From Sisterhood to Objectivity:Social Workers, Unmarried Mothers, andthe Professionalization of Charity in the 1920s
Tracing the evolution of efforts to aid unmarried mothers in the 1920s exposes characteristics of social workers and evangelicals which simultaneously united and divided them, but which universally distanced them from the unmarried mothers they worked with. Most significantly, they marginalized the people they professed to help in favor of their own agendas: religious conversion for evangelicals and professionalization for social workers. As a result, unmarried mothers of the 1920s survive only through the partial and flawed accounts of evangelicals and social workers, but otherwise have disappeared soundlessly into history.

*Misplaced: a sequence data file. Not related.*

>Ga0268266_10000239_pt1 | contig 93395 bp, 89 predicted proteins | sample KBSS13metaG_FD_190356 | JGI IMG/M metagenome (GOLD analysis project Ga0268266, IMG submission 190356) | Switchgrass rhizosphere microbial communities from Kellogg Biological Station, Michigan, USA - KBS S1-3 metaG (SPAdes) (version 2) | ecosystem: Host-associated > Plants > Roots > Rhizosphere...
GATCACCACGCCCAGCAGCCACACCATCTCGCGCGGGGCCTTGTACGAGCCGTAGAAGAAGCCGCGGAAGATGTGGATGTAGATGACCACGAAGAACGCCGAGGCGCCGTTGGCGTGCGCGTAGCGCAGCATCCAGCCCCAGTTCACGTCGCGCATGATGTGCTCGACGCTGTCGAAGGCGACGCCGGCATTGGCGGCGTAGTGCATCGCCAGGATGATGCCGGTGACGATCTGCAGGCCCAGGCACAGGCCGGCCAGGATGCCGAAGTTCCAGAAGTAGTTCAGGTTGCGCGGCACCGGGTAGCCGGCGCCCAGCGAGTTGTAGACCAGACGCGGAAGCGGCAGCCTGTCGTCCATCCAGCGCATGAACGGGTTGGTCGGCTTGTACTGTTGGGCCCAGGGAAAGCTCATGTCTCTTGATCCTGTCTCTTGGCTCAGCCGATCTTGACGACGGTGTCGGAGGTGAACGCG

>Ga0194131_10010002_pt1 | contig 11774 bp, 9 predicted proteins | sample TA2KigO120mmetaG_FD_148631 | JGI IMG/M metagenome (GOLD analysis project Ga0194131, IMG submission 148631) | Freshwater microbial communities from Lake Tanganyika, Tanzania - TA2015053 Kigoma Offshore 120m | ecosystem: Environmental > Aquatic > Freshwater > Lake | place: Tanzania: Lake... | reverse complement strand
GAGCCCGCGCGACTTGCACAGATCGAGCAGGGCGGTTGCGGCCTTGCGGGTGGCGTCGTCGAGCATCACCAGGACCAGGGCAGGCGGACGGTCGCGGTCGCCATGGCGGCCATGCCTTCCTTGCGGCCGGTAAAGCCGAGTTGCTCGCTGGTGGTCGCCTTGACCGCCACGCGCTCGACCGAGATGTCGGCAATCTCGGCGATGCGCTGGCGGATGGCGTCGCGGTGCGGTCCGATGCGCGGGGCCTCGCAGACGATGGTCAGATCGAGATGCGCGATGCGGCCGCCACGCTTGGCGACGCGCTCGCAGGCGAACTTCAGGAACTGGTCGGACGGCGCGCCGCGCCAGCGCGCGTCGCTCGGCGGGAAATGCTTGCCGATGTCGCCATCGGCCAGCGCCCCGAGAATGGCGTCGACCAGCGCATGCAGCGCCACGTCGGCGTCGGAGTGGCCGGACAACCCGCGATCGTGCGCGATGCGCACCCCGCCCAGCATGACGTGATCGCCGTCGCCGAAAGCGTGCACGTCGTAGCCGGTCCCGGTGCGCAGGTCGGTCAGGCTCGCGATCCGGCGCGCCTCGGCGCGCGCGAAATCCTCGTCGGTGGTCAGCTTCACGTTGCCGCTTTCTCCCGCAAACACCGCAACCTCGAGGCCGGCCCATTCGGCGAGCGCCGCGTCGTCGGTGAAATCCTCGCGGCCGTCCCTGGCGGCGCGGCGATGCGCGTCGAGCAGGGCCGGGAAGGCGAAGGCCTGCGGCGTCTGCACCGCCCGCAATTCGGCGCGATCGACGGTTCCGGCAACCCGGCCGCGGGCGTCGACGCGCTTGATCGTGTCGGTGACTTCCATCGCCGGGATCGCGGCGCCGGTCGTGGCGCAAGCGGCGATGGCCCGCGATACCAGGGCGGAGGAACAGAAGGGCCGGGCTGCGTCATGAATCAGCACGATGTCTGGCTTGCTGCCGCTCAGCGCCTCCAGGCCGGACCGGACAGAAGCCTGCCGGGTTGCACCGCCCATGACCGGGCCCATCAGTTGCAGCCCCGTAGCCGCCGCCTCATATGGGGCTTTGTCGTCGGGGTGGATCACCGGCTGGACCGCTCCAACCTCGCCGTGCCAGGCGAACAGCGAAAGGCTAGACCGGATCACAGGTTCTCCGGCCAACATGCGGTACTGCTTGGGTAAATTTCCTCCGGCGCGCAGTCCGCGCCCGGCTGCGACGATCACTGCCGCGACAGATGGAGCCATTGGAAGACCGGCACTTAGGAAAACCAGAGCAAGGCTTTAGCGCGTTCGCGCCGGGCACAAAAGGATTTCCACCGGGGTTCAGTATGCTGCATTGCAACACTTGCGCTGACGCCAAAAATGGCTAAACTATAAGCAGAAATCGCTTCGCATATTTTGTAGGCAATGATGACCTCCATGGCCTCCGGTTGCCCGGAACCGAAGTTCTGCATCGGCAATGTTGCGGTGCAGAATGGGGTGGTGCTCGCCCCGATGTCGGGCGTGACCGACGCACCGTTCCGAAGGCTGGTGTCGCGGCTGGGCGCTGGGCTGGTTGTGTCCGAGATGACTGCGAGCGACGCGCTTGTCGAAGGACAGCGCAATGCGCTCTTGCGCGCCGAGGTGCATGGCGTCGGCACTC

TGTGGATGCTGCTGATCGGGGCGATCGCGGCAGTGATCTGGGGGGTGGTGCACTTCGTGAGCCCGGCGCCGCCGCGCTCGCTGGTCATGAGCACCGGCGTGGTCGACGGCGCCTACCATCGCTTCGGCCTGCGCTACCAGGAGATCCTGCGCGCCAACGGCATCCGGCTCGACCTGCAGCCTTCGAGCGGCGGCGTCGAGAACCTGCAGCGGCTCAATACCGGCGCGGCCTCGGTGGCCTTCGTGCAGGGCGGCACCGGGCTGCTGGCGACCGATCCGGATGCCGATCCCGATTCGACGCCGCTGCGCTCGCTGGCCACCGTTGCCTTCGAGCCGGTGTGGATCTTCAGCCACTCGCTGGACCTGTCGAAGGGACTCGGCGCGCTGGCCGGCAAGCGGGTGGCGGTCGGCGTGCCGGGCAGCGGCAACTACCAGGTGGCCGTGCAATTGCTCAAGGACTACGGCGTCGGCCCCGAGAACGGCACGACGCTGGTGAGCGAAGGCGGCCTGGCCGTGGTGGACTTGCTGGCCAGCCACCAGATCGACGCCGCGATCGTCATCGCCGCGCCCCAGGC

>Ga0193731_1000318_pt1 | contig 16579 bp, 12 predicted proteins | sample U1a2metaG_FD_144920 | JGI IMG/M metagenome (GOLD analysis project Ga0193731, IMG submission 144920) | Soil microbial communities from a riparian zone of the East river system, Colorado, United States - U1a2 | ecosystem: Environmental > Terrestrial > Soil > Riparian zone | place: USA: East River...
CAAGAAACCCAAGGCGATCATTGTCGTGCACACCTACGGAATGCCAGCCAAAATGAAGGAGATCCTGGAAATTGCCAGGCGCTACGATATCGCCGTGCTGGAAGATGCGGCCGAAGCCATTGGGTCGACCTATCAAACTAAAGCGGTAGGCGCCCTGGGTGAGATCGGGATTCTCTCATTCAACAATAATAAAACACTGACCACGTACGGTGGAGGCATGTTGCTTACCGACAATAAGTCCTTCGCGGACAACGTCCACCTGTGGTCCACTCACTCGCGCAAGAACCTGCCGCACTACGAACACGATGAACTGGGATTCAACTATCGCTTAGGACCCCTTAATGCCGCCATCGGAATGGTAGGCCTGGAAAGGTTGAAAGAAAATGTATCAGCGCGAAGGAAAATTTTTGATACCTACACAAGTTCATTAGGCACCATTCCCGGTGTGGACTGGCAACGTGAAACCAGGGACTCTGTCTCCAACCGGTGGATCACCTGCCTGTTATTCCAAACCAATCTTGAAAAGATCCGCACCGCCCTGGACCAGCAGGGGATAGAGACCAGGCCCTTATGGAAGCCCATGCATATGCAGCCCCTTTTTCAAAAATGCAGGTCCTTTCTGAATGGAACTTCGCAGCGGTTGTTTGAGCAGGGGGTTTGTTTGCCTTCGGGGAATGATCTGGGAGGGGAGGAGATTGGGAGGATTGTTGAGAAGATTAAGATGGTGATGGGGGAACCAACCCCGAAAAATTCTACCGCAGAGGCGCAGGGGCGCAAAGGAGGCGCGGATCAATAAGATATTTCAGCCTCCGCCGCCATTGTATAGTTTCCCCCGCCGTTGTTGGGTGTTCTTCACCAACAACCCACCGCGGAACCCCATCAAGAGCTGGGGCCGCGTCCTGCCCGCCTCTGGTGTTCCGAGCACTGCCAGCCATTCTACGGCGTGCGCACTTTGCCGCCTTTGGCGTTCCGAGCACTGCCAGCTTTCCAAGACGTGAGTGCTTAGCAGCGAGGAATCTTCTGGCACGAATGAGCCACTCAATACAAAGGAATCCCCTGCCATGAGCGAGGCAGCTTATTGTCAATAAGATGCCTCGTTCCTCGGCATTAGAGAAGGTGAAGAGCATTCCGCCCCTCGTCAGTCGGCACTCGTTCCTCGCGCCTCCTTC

Riccobene, Melanie, "From Sisterhood to Objectivity:Social Workers, Unmarried Mothers, andthe Professionalization of Charity in the 1920s" (2004). URC Student Scholarship.
Support provided by:Lilly Foundation Values and Vocations Fellowship
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